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The Snow-Storm Analysis

Author: poem of Ralph Waldo Emerson Type: poem Views: 14

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Announced by all the trumpets of the sky,

Arrives the snow, and, driving o'er the fields,

Seems nowhere to alight: the whited air

Hides hill and woods, the river, and the heaven,

And veils the farmhouse at the garden's end.

The sled and traveller stopped, the courier's feet

Delated, all friends shut out, the housemates sit

Around the radiant fireplace, enclosed

In a tumultuous privacy of storm.

Come see the north wind's masonry.

Out of an unseen quarry evermore

Furnished with tile, the fierce artificer

Curves his white bastions with projected roof

Round every windward stake, or tree, or door.

Speeding, the myriad-handed, his wild work

So fanciful, so savage, nought cares he

For number or proportion. Mockingly,

On coop or kennel he hangs Parian wreaths;

A swan-like form invests the hiddden thorn;

Fills up the famer's lane from wall to wall,

Maugre the farmer's sighs; and at the gate

A tapering turret overtops the work.

And when his hours are numbered, and the world

Is all his own, retiring, as he were not,

Leaves, when the sun appears, astonished Art

To mimic in slow structures, stone by stone,

Built in an age, the mad wind's night-work,

The frolic architecture of the snow.


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||| Analysis | Critique | Overview Below |||

.: :.

What tense is this poem written? And what is the impact the tense have that Emerson chose on the poem?

| Posted on 2011-02-17 | by a guest

.: :.

To me, Emerson is saying that in general, actions and events in life may seem awful, unorganized, and tumultuous... but that in the long run there is a higher purpose with a grand scheme in which every event fits under. I am honestly unsure if he is referring to God or just \"deifying\" nature, but he seems to be implying that everything is beautiful in the end and if we do not recognize it, only our lack of foresight is at blame.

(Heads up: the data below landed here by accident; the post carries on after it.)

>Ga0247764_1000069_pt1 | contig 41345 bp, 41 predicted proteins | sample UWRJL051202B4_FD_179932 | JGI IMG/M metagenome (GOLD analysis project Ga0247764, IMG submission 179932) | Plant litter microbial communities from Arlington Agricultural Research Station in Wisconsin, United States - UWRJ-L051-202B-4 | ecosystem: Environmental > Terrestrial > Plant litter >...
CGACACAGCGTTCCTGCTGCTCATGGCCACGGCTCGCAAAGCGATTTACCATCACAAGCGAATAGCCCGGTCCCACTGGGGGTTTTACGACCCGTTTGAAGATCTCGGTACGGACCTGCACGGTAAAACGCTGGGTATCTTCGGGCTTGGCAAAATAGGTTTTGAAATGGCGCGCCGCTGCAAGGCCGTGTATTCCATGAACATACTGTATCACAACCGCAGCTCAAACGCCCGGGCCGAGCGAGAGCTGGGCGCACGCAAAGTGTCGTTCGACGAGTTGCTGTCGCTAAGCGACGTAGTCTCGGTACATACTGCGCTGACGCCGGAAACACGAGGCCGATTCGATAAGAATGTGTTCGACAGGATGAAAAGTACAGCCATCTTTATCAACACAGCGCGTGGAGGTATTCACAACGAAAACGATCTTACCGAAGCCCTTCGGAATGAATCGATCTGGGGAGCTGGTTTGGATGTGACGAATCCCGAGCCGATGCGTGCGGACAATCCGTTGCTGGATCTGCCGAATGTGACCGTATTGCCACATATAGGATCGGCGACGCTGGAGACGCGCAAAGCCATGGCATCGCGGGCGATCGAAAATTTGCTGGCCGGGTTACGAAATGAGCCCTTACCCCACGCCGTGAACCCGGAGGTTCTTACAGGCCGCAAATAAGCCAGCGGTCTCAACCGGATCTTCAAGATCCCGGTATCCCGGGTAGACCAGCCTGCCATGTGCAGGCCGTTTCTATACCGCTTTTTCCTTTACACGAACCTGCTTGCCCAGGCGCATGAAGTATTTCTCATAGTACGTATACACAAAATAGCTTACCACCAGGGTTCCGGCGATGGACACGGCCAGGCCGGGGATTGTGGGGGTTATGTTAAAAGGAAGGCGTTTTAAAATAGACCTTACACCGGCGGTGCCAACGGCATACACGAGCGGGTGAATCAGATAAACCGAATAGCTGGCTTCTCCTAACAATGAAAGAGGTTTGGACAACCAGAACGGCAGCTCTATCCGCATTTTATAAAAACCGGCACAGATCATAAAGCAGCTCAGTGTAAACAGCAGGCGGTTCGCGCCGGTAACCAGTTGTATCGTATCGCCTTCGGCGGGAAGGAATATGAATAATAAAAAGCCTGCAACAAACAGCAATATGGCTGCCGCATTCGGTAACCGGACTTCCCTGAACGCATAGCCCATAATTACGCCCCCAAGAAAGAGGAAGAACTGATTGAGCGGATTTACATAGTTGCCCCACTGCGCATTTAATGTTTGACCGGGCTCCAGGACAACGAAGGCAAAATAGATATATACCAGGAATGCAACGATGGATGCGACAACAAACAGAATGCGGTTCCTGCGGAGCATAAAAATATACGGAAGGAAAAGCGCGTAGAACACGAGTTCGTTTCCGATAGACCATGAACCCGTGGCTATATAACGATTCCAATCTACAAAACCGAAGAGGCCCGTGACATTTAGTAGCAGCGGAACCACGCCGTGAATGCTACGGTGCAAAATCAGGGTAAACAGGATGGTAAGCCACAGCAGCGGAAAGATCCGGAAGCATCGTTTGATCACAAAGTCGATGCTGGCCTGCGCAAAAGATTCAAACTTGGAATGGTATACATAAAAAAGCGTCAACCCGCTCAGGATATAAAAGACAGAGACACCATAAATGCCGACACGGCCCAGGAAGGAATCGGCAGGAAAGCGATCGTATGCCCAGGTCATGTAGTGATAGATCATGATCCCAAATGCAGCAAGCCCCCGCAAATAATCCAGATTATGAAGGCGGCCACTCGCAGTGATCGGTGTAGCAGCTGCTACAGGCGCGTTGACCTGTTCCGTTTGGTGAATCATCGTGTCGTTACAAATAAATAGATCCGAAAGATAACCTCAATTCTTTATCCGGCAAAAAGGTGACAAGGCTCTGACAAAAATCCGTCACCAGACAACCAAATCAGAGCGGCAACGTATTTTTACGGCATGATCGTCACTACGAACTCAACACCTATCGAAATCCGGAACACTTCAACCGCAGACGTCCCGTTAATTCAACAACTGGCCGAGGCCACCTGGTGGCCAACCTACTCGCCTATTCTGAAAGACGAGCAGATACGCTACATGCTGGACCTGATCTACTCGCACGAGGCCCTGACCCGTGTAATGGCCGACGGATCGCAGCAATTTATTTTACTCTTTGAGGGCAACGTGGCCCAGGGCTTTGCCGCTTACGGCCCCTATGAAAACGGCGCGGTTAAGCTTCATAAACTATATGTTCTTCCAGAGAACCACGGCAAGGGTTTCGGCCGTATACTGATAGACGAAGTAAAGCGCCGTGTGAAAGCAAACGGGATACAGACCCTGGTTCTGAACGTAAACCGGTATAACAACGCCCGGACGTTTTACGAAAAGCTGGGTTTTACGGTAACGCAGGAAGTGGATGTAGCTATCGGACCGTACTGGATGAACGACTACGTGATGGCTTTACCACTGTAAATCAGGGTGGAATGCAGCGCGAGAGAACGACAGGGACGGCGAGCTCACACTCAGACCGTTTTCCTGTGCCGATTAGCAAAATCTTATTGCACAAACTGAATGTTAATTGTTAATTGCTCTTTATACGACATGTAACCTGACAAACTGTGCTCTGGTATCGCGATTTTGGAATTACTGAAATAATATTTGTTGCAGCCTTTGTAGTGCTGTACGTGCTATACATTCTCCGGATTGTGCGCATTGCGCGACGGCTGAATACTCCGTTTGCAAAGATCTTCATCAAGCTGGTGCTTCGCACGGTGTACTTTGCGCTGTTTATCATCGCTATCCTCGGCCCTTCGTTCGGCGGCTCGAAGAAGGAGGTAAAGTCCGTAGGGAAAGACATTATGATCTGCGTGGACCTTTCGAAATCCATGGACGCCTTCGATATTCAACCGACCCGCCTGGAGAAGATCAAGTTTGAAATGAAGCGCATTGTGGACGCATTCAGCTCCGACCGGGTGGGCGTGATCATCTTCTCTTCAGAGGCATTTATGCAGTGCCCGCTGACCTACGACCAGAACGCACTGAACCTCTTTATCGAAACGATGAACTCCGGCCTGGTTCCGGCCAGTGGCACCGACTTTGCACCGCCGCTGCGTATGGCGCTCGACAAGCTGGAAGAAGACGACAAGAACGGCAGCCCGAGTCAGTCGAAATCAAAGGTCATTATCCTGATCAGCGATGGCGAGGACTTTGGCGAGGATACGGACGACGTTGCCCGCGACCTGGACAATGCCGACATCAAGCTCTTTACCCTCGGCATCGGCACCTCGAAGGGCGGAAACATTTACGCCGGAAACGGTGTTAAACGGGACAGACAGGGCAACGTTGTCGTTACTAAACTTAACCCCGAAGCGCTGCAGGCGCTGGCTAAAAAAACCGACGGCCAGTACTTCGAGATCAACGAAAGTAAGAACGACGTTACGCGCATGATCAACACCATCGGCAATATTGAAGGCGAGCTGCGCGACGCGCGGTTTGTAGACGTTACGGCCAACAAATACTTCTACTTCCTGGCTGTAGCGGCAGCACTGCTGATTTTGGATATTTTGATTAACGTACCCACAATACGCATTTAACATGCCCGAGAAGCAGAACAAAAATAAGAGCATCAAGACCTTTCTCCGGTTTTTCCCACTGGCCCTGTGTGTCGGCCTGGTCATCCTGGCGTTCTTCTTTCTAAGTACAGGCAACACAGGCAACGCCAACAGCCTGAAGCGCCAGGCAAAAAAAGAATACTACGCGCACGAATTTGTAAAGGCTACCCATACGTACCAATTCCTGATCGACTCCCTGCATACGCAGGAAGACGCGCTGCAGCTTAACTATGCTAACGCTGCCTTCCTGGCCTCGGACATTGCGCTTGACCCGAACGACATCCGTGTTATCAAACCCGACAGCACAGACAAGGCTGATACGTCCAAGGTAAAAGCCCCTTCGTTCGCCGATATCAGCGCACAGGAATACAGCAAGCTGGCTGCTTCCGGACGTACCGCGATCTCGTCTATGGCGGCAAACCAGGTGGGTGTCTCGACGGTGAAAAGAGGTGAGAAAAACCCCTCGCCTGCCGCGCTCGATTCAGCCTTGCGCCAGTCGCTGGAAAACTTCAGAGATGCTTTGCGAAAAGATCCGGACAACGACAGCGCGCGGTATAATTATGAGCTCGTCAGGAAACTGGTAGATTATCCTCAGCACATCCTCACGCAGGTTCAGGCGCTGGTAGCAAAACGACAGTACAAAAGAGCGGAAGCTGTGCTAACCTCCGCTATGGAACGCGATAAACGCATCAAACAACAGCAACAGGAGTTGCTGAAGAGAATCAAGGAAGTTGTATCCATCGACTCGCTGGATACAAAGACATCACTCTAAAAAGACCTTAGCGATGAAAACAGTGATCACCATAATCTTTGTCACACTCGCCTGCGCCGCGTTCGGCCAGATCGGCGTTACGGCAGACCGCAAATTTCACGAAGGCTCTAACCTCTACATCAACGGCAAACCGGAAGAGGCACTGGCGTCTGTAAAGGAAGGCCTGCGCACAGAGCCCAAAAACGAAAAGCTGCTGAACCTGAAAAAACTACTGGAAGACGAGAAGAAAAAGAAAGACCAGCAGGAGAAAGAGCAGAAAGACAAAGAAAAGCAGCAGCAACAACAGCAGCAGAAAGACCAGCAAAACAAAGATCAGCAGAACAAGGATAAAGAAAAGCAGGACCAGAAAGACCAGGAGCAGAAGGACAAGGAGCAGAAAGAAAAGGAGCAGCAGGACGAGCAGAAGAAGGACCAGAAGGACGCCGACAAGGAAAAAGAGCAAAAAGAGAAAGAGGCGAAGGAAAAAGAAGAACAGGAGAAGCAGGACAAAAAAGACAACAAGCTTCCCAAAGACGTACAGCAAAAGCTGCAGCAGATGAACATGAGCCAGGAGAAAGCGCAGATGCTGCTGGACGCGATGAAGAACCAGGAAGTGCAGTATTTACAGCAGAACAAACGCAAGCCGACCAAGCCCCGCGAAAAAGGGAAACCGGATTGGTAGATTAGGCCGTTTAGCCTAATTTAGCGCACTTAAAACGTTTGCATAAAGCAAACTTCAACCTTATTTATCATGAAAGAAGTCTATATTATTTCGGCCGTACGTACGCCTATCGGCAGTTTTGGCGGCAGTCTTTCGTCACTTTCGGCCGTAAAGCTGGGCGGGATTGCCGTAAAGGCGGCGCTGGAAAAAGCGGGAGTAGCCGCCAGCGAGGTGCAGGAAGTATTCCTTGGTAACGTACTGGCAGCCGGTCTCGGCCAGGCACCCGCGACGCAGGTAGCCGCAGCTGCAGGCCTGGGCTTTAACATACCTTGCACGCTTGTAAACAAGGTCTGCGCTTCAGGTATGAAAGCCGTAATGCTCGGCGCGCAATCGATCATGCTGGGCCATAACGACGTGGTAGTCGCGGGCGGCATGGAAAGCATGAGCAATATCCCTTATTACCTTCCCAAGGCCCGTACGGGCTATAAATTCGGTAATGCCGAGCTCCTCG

| Posted on 2010-12-01 | by a guest

.: :.

Here\'s an abstract thought: It is a metaphor for being a pacifist. If you go outside to face such a violent storm head-on you could die. If you wait for calmness, you can see the beautiful sight of the next day.

| Posted on 2010-11-08 | by a guest

.: :.

i am doing this for homework (elp-extended learning)and i dont know what to put in my book because it is so amazing.

| Posted on 2010-09-20 | by a guest

.: :.

My interpretation of this poem is at first the Artist is "wildly" and "savagely" tossing the snow everywhere. Over the trees, the lanes in the street and also sweeping over the farmers house. Everyone is indoors and shut away by the bitter cold and the violent storm. Alas, afterward they come outside after the storm and see beauty everywhere their eyes gaze over. The soft snow laying there, the paradise of white covering everything in sight.

| Posted on 2010-04-22 | by a guest

.: :.

the poem tells of a certain event in one's life though it is something you hate the most, it will pass like the snowstorm.

| Posted on 2010-03-07 | by a guest

.: :.

I believe that in the first stanza, Emerson is showing the annoying kind of side of a snow storm, which is being enclosed inside. Then in the Second stanza it shows the beauty of snow and the art it can make. The imagery is amazing also. SHowing the farmer sigh shows hatred to snow in terms of economy. And it says the world, is all his own. So this could be god doing all of this. Emerson uses great imagery. Rod V

| Posted on 2010-02-18 | by a guest

.: :.

I think that in this poem Emerson is showing God as an architec in the sense that he created all nature. The poem as amazing word choice in which gives us as readers a large amount of images running through our minds as we try to imagine a place like this.

| Posted on 2009-11-05 | by a guest

.: :.

school work!
great metaphore and personification through the entire poem

| Posted on 2009-05-28 | by a guest

.: Crazy Imagery :.

Blew my mind the imagery and sound devices! Alliteration, assonance, slant rhymes, masculine rhymes, etc! Awesome poem!

| Posted on 2008-03-17 | by a guest

.: Romanticism :.

This poem is describing nature as a veil to humans and not just the snow although the storm is used in this particular incident. ALL nature is veiled to humans. It takes self reliance and a sense of nature as a higher power to truly tap into the beauty of nature. Emerson makes the snow seem a horrible savage because it sweeps in and causes everyone to be shut indoors in solitude but he shows that when the storm is over the snow can create beautiful artwork of nature.

| Posted on 2008-01-24 | by a guest

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